Flame retardants targeted for SF ban
San Francisco is a step closer in banning the sales of upholstery furniture and children’s products with flame retardant chemicals after a Board of Supervisors committee moved the legislation to the full board with a positive recommendation.
Supervisor Mark Farrell, the sponsor of the proposed legislation, said on Wednesday during the Board of Supervisors Public Safety and Neighborhood Services Committee, that the chemicals is found not just in furniture, but also in some children’s products such as nursing pillows, high chairs, walkers and bassinets:
“Everyone deserves the right to have homes free of toxic chemicals.”
The legislation would not just apply to brick and mortar stores selling furniture or children’s products, but it would also apply to online sales of those same products.
Under the proposal, stores must make sure furniture and children’s products have a label on the product to show consumers if the product does contain the chemicals, and have a letter from the manufacturer that the products do not have the chemicals in them. Stores may petition the Department of Environment to waive the requirements if there is a proven financial hardship or difficulty in complying with the ordinance.
Farrell said the proposed legislation is about helping educate the public on how bad the flame retardant chemicals are to the public.
Veena Singla, director of research translation at the Program for Reproductive Health and The Environment at UCSF, said exposure to the chemicals can lead to a host of health issues such as cancer.
Singla said the flame retardant chemical is not bound to the materials of the furniture or to children’s products:
“They can migrate into the air and attach to particles in the air and then these particles can settle into our house dust.”
Exposure of breathing in the contaminated air and dust is a way how households can come into contact with the chemicals, said Singla.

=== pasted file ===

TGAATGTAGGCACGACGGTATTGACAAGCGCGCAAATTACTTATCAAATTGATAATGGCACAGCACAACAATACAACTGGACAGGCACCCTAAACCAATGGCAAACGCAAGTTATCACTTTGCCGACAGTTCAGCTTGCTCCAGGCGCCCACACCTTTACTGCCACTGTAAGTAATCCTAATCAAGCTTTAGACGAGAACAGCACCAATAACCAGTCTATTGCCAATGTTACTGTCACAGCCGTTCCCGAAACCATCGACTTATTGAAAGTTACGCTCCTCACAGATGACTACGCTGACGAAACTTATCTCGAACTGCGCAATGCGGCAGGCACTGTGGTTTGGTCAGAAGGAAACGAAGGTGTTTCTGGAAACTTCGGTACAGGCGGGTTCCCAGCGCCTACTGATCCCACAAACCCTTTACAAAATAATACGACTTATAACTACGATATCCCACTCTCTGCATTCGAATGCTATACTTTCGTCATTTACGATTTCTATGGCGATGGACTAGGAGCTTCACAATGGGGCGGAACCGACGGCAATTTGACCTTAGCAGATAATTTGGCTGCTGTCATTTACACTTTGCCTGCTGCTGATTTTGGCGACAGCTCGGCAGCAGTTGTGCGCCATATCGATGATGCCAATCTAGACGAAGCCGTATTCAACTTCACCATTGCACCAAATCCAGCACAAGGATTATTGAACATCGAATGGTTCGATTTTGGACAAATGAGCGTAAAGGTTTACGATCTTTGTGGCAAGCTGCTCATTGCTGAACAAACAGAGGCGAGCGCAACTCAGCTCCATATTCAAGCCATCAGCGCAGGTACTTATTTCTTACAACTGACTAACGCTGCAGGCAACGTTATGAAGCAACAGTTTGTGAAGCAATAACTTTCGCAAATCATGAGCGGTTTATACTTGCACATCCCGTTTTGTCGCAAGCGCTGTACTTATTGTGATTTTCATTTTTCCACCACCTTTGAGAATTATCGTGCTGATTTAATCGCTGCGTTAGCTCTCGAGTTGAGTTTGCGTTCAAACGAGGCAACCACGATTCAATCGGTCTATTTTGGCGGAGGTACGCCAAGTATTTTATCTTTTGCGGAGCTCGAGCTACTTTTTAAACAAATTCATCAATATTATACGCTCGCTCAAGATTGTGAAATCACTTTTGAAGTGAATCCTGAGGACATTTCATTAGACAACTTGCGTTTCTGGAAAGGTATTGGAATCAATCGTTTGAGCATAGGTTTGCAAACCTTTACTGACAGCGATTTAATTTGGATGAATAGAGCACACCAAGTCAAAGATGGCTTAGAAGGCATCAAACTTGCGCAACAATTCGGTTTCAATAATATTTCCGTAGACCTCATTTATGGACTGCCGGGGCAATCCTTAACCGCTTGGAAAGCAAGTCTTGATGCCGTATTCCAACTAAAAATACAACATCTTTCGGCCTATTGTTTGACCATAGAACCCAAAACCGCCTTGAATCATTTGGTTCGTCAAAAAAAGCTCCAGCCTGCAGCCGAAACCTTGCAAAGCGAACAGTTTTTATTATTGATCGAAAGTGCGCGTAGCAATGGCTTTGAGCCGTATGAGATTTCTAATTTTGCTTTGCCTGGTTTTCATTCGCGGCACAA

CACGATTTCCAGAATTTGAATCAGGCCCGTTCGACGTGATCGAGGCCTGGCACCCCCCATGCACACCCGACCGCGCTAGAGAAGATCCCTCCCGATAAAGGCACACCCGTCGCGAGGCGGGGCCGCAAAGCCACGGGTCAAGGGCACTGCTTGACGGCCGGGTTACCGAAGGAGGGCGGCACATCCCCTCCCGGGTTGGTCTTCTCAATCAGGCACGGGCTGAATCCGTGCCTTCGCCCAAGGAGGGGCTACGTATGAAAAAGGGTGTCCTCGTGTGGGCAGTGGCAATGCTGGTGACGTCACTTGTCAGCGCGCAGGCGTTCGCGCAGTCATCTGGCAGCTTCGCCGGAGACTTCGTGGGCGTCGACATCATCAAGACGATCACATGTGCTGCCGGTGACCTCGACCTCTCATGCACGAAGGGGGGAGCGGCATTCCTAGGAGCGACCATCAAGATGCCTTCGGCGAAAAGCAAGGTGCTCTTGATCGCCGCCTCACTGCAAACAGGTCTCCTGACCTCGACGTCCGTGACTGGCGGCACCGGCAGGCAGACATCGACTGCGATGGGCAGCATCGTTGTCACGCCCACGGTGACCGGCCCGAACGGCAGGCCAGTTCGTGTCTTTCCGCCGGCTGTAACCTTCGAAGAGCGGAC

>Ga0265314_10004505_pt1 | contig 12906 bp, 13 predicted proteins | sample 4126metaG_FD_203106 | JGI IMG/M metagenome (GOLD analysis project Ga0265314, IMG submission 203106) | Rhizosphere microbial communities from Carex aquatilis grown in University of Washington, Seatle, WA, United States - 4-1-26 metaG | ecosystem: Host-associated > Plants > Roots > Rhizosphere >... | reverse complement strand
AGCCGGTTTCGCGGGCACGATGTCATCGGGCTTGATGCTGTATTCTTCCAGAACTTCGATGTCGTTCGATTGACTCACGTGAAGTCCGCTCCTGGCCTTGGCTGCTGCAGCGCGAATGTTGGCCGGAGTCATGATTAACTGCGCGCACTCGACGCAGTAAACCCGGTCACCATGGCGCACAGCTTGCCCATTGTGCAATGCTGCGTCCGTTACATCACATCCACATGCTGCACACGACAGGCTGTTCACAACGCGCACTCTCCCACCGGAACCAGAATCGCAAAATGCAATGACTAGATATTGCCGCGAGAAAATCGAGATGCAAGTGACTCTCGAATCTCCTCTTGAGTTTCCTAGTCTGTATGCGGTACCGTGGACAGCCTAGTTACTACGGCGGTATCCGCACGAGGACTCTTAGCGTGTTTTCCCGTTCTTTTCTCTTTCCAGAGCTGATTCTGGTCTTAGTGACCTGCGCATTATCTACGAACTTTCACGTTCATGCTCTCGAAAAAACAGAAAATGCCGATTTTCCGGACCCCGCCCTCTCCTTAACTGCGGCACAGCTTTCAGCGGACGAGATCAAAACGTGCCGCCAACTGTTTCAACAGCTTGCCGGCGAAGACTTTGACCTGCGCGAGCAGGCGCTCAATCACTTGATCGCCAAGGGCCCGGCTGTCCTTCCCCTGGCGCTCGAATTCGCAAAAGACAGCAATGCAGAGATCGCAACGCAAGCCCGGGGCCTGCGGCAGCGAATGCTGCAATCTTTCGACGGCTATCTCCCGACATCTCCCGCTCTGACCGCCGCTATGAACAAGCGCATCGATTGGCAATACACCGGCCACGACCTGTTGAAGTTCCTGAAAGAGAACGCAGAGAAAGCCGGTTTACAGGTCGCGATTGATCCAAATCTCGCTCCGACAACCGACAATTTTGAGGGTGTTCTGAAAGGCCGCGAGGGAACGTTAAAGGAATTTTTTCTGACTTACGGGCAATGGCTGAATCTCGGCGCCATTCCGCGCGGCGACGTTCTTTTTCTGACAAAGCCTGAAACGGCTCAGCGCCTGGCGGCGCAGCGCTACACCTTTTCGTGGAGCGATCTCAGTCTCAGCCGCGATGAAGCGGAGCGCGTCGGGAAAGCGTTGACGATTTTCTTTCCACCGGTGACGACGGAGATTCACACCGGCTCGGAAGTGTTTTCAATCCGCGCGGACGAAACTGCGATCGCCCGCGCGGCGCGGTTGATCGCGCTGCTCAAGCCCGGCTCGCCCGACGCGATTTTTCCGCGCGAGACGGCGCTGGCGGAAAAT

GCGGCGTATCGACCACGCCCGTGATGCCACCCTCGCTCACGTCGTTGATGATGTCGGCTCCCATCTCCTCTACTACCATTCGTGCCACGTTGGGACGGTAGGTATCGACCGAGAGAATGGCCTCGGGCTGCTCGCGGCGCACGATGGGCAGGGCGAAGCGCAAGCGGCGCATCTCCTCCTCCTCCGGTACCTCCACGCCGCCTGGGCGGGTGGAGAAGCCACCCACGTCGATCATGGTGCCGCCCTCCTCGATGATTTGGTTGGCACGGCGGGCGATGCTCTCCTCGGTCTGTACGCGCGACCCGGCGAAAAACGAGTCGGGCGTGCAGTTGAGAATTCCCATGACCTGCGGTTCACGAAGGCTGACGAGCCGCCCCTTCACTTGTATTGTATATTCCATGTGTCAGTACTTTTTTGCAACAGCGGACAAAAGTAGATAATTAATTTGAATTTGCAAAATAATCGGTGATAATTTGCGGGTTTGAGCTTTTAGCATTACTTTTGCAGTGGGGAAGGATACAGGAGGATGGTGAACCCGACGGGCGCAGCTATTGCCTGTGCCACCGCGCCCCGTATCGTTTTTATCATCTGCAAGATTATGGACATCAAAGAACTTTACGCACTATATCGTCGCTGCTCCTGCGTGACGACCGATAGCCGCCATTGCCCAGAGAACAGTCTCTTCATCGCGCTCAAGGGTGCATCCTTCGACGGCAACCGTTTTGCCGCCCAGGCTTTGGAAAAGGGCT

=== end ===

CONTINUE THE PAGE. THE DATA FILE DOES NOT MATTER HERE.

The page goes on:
A law that went into effect in 2014, signed by Gov. Jerry Brown, said furniture manufacturers no longer had to use the flame retardant chemicals, but it did not outright ban the manufactures from using it. It also required manufacturers to place a label on furniture whether the product contained the chemicals or not.
Friday Apaliski, a small business owner and a mother, in favor of the proposed ordinance, said she has spent several years sifting through products to make sure she was purchasing items without the chemicals on them.
Now, Apaliski runs a business to help make homes more environmental friendly, and has come across families who are unsure what to look for when purchasing products:
“It shouldn’t be that the answer is that when you’re in furniture storeroom where you have to dig out the cushion and look at the label that’s unzip and make a big giant scene in the middle of the store.”
Adam Wood, who serves on the board of the San Francisco Firefighters Cancer Prevention Foundation, said firefighters stricken with cancer because of breathing in the chemicals in its most intense form during a fire, are the canaries of a goal mine, warning households and workplaces that the chemical is unsafe.
Wood said city officials have been supportive of firefighters who have been diagnosed with cancer:
“We see our support for this ordinance as a chance repay that debt, to use our hard-earned, tragic experience with these chemicals, share that with you, and help you make the right choice to protect every San Franciscan.”
The full Board of Supervisors will take up the proposed ordinance at its Oct. 17 meeting.